How to help a choking baby, according to a paediatric first aid expert
Undertaking a first aid course is highly recommended for both parents-to-be and new parents. But, the coronavirus pandemic and subsequent lockdown has left access to these courses limited.
Knowing what to do when a child chokes is a particularly useful skill. No matter how careful you are, children aged one to five often put small objects in their mouths and so knowing how to help your child - and when to call an ambulance - is key.
Michelle Murray, paediatric first aid trainer at Daisy First Aid talks about the difference between gagging and choking in babies and how to know what to do if these occur.
Speaking to Lauren Pope on Yahoo UK’s The Baby Bump with Lauren Pope, Murray talked new parents - including 35 weeks pregnant Pope - through what they’ll need to do if this scenario occurs.
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Murray explains: “There are a couple of things about choking and the first is to recognise the difference between gagging and choking.
“Babies have a very sensitive gag reflex and it’s built in to protect them from objects going in.
“If a baby is gagging, they will flush red, their eyes will water and they can make noise. The main difference with choking is that they may initially flash red but then go blueish and they’ll be silent.”
When introducing foods to your baby, Murray explains that it’s ok to let them gag a bit, because it’s their way of learning.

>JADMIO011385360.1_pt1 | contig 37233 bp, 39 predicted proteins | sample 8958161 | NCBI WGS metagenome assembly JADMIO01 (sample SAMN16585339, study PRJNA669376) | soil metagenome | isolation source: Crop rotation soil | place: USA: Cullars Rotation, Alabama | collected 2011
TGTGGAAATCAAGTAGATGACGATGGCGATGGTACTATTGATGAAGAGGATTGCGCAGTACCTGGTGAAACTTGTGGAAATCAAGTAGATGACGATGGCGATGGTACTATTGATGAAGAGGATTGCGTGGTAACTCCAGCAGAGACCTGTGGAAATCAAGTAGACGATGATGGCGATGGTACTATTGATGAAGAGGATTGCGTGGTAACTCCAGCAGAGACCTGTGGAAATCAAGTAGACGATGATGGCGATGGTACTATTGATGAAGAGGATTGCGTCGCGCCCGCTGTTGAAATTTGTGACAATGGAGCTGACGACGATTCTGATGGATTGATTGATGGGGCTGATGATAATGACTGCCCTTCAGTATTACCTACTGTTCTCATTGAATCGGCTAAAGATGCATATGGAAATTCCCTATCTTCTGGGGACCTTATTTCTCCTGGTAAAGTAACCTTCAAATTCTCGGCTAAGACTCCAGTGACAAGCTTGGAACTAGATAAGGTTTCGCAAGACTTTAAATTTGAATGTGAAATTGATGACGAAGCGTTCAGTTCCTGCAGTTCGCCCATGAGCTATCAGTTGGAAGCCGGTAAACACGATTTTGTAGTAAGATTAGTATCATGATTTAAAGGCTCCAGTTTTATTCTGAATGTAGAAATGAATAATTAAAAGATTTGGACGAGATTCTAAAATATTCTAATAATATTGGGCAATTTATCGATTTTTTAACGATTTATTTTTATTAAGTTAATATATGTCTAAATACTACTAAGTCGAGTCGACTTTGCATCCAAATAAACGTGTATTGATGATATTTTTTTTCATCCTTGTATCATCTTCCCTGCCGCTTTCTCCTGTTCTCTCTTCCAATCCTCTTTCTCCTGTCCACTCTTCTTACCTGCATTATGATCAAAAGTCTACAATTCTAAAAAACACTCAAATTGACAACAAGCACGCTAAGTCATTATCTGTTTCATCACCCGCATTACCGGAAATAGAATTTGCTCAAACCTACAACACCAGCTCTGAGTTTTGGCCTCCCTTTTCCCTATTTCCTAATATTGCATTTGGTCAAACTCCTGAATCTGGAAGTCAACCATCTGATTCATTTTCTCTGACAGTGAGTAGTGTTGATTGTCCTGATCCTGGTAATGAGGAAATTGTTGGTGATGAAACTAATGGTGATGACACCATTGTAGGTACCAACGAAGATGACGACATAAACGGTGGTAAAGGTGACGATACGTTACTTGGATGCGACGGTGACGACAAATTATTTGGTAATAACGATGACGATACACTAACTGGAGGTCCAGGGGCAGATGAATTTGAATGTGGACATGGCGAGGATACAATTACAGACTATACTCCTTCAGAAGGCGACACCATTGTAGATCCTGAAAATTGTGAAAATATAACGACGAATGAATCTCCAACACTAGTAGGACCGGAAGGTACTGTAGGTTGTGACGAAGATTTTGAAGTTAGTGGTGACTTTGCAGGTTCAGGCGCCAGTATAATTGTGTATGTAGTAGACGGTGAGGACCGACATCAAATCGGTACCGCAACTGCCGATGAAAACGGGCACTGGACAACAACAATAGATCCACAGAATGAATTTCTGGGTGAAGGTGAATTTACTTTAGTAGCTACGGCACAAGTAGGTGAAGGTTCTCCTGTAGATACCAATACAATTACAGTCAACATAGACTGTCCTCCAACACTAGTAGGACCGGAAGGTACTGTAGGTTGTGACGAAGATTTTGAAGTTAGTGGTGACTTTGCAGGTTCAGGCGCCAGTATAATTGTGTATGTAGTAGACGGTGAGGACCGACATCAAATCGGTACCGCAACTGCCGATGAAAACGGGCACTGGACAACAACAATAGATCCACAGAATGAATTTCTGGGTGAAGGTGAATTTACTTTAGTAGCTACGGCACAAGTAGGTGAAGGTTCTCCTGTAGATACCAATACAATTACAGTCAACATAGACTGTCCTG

Choking, on the other hand, is different.
“Choking in a blocked airway, so it’s very different to gagging, which is touching an area on their tongue which is sensitive.”
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In this situation, Murray recommends looking to see where the item lodged in the throat is because you may be able to reach it with your hands.
“If you ever feel like you need to dig (to get it) then don’t.
“If you are able to, place the baby face down on your arm and lean them down slightly. Hold onto their face, but not pulling their chin up or pulling it down. You would then apply force on the baby’s back.”
Murray admits that some parents are worried that you should just tap the baby’s back, but it needs to be hard.
What you’re looking for is a big outburst of breath.
“Add some gravity, tilt them a bit but not all the way down and firmly hit them with the heel of your hand in between the shoulder blades because you want them to cough.”
“Do that up to five times. The worst thing you can do to the back is make it go a bit red, but if you don’t get the object out the situation could be a lot worse.”